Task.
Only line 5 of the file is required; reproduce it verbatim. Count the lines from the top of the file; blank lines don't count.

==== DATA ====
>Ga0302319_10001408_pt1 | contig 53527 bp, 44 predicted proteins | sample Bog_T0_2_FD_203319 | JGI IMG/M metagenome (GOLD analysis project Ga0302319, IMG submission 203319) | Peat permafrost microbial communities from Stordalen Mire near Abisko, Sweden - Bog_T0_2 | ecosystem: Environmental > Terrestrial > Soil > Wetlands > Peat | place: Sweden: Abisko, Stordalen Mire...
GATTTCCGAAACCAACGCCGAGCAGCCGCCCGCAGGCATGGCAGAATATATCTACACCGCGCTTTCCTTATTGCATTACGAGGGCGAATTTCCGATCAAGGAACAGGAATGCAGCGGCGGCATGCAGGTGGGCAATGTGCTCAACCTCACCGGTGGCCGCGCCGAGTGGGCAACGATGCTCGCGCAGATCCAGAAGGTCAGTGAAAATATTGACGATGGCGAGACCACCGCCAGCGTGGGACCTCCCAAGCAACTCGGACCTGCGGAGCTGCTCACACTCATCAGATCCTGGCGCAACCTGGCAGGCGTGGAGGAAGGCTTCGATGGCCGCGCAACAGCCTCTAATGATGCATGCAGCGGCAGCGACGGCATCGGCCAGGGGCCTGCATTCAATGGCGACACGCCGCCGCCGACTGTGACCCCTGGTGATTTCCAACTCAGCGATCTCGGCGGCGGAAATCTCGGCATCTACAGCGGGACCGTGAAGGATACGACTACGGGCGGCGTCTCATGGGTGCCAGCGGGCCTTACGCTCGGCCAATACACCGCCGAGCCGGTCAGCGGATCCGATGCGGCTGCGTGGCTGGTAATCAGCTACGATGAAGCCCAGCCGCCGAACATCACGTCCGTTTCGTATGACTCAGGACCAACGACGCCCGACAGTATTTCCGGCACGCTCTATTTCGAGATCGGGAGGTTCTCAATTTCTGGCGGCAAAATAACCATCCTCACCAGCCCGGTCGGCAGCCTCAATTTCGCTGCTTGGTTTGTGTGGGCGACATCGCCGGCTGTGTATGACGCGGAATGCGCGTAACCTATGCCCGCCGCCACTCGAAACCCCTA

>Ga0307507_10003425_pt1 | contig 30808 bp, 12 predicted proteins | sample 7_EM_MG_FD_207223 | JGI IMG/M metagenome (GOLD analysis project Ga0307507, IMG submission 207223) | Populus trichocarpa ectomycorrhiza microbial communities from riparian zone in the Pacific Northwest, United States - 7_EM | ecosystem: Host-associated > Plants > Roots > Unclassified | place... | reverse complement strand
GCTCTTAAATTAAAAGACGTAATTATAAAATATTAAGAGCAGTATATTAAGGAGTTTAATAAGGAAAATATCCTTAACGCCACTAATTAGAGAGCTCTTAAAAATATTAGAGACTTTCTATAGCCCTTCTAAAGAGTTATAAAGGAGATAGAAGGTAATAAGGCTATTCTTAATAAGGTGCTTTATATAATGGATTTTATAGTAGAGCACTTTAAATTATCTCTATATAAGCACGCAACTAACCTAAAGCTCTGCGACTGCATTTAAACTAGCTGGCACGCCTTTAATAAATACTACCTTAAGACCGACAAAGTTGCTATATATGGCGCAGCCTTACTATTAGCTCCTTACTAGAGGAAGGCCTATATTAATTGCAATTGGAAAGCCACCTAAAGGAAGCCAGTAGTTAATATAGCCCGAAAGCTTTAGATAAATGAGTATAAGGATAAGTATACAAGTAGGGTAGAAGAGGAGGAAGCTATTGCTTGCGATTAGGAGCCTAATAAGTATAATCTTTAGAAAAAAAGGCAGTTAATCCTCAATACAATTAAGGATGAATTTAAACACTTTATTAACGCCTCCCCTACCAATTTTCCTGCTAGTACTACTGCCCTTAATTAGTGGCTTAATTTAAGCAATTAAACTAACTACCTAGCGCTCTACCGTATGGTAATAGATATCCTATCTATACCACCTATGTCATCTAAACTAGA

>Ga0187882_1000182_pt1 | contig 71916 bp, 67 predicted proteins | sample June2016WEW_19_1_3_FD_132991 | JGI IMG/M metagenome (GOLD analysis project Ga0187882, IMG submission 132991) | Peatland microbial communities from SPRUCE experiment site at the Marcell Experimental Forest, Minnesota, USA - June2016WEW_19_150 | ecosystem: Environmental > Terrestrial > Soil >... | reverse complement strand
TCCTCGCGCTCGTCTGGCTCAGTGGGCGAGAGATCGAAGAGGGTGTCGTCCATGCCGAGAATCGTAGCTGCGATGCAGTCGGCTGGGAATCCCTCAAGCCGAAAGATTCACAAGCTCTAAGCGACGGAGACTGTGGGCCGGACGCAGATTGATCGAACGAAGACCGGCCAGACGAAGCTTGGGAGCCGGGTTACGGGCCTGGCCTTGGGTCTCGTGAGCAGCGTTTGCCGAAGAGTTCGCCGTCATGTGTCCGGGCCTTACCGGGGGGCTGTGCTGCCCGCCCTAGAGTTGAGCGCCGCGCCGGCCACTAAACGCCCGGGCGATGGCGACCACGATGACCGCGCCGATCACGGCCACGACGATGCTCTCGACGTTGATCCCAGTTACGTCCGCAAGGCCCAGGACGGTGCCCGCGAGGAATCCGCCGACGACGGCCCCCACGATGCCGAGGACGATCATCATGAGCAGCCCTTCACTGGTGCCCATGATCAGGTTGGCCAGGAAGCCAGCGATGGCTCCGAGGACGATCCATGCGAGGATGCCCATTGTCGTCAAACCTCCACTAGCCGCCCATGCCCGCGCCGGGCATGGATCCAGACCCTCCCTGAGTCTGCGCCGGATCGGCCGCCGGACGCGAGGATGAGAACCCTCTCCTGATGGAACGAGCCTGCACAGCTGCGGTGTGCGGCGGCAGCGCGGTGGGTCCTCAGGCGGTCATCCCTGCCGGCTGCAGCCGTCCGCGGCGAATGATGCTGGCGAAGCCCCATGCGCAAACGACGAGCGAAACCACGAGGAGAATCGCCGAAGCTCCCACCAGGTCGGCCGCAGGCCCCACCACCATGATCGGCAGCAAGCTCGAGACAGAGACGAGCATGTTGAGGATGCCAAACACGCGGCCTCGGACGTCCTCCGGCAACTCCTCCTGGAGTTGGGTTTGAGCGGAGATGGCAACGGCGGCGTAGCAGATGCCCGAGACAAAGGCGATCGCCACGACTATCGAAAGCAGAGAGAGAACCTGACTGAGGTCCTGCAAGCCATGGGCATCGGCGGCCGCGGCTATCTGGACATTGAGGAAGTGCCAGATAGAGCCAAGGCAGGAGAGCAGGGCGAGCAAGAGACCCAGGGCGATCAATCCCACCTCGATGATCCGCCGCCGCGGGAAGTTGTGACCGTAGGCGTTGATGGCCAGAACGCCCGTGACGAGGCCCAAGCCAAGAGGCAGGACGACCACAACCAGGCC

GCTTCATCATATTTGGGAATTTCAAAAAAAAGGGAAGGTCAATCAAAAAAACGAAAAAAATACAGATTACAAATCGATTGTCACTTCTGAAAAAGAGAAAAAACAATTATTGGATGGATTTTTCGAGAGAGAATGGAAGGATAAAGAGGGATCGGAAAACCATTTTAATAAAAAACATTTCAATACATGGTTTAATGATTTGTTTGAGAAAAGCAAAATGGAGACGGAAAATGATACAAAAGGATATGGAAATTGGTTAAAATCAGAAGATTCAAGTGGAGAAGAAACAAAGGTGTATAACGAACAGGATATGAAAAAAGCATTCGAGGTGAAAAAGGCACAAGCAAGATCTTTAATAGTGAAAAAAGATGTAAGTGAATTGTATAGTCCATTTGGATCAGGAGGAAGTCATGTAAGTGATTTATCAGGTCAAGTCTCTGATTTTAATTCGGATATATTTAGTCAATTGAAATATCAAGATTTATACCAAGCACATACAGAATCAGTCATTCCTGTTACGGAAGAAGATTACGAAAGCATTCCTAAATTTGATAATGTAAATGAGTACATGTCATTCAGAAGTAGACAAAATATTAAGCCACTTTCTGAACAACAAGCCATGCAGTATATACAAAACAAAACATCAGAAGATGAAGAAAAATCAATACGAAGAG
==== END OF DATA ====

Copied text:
>Ga0187882_1000182_pt1 | contig 71916 bp, 67 predicted proteins | sample June2016WEW_19_1_3_FD_132991 | JGI IMG/M metagenome (GOLD analysis project Ga0187882, IMG submission 132991) | Peatland microbial communities from SPRUCE experiment site at the Marcell Experimental Forest, Minnesota, USA - June2016WEW_19_150 | ecosystem: Environmental > Terrestrial > Soil >... | reverse complement strand